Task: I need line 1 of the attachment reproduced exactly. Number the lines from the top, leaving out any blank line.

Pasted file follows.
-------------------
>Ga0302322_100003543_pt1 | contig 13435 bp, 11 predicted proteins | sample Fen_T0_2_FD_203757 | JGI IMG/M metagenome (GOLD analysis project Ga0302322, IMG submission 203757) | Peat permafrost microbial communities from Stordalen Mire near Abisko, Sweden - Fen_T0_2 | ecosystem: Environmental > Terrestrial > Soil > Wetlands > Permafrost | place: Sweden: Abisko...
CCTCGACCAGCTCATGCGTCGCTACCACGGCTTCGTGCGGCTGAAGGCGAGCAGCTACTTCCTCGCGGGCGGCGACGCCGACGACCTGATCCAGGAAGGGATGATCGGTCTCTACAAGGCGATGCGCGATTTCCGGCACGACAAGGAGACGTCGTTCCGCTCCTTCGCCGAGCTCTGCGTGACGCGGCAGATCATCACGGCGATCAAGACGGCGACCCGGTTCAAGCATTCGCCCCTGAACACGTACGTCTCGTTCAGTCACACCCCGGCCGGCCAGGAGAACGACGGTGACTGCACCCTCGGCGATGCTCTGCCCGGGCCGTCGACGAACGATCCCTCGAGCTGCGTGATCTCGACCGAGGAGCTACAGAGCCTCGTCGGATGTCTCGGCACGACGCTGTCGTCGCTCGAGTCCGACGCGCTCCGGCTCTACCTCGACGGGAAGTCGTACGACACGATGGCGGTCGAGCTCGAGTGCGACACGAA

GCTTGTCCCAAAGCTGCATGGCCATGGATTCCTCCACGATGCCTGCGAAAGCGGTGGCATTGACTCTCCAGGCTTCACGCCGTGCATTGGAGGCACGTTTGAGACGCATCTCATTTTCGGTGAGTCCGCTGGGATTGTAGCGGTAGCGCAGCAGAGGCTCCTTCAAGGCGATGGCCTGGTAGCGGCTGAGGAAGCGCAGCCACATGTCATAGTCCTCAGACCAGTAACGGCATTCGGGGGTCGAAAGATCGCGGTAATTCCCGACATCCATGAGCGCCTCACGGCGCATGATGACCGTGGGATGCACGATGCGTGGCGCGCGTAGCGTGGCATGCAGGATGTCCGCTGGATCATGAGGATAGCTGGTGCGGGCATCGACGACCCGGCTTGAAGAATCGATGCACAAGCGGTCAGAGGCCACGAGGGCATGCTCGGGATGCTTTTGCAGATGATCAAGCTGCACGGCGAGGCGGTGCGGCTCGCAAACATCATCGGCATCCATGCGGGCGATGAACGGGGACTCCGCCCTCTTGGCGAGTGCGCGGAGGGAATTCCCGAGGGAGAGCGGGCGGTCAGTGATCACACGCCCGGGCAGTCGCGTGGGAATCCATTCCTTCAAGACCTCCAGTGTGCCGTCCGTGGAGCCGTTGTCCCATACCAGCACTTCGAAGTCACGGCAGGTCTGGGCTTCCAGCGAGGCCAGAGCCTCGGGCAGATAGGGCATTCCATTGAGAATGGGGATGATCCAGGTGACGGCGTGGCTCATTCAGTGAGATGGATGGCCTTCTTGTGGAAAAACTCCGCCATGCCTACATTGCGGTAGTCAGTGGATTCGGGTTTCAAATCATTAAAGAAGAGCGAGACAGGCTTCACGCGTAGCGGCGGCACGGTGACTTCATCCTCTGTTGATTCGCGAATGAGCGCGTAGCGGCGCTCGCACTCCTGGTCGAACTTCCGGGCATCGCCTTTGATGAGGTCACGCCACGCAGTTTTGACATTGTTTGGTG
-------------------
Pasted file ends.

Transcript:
>Ga0302322_100003543_pt1 | contig 13435 bp, 11 predicted proteins | sample Fen_T0_2_FD_203757 | JGI IMG/M metagenome (GOLD analysis project Ga0302322, IMG submission 203757) | Peat permafrost microbial communities from Stordalen Mire near Abisko, Sweden - Fen_T0_2 | ecosystem: Environmental > Terrestrial > Soil > Wetlands > Permafrost | place: Sweden: Abisko...